Previously we discussed what tools Pinterest uses for deploys.  This article shows how we connect them to create a “pipeline.”

In practice, Pinterest is a continuous delivery shop.  That means at any given time we can serve the latest code our engineers have deemed ready.  In practical terms that means we can create features and fix bugs and deliver them to pinners in the same day if not within the same hour.

Here’s our build pipeline from the inception of a change to being served in production.

  1. An engineer makes a git branch.
  2. She pushes it to her fork in Github Enterprise and submits a Pull Request.
  3. Jenkins runs automated tests against her pull request (for services in our main repository).  To facilitate this we use a lightweight web app called Leeroy.
  4. After the request is approved it is merged (by the original engineer).
  5. The newly integrated master branch triggers a Jenkins job that runs the same automated tests in step 3.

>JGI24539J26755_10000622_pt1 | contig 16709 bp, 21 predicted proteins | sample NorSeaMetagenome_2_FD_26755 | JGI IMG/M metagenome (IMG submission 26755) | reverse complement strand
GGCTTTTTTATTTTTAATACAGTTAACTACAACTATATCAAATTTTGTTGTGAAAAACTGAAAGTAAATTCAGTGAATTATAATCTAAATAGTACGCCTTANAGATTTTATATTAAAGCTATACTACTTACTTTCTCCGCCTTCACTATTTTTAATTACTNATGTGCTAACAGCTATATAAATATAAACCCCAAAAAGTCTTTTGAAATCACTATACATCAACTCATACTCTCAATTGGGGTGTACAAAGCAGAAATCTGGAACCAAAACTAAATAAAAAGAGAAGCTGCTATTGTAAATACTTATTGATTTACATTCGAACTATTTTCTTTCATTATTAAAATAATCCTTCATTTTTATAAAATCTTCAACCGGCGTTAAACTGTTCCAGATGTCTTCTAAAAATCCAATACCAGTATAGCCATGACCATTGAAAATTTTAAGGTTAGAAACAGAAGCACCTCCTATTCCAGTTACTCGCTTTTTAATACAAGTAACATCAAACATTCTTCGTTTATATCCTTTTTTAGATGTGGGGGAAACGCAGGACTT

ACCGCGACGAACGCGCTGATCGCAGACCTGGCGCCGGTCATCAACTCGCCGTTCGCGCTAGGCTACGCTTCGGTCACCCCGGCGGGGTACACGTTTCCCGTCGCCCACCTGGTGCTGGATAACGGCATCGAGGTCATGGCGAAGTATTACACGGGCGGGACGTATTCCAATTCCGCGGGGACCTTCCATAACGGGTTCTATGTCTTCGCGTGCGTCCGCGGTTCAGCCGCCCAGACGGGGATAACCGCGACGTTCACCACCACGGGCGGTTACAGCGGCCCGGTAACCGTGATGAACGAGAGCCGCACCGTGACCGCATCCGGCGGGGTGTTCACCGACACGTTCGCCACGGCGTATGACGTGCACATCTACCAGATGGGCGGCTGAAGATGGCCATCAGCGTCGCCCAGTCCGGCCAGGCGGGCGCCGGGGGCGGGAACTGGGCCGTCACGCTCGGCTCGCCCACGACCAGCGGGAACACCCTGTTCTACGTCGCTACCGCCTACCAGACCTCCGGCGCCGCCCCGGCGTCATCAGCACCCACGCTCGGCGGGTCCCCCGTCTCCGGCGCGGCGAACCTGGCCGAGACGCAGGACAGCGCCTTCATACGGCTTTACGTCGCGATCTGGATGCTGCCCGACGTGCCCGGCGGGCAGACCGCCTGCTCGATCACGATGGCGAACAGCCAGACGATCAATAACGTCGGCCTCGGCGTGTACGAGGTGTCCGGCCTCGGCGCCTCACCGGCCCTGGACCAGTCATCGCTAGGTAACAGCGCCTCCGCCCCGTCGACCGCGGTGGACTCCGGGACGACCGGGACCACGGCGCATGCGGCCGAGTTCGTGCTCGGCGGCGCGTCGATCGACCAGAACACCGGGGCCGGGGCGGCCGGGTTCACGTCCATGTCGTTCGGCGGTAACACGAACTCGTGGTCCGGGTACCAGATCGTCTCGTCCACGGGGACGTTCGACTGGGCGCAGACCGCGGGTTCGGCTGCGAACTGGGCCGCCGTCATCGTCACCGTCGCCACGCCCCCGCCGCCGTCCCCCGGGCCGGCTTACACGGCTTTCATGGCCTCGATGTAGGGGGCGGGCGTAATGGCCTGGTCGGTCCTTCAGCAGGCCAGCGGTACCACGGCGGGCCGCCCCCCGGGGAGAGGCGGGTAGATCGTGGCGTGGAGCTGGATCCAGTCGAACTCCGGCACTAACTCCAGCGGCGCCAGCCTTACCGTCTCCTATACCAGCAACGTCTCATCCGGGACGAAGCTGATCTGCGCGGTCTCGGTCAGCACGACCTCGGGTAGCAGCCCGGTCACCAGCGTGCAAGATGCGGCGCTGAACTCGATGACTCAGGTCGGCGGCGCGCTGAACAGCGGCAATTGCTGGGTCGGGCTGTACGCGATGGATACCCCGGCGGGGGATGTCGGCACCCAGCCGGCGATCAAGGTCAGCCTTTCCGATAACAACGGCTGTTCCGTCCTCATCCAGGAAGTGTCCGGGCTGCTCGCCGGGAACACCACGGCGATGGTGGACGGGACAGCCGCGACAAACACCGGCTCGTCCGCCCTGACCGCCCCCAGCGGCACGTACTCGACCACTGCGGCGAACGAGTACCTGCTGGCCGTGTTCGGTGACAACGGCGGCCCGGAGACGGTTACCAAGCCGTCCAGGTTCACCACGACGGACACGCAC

6. Upon success of the aforementioned job, we have a build task that concats and minifies assets, pulls in translations and creates a tarball of the files and pushes it into S3.  We also branch this build in git as jenkins-stable.
  7. Some systems are automatically deployed to (e.g. an internal “bleeding edge” version of the site).
  8. For other services, a deploy is then manually initiated.  We usually choose the same build that is currently jenkins-stable, but we can choose anything available in S3.

There is a potential for redundancy in step 5.  The branch we happen to test may potentially be merged cleanly onto “main” thus avoiding the need for testing of integrated code.

Currently in this pipeline, running our automated tests is the slowest step.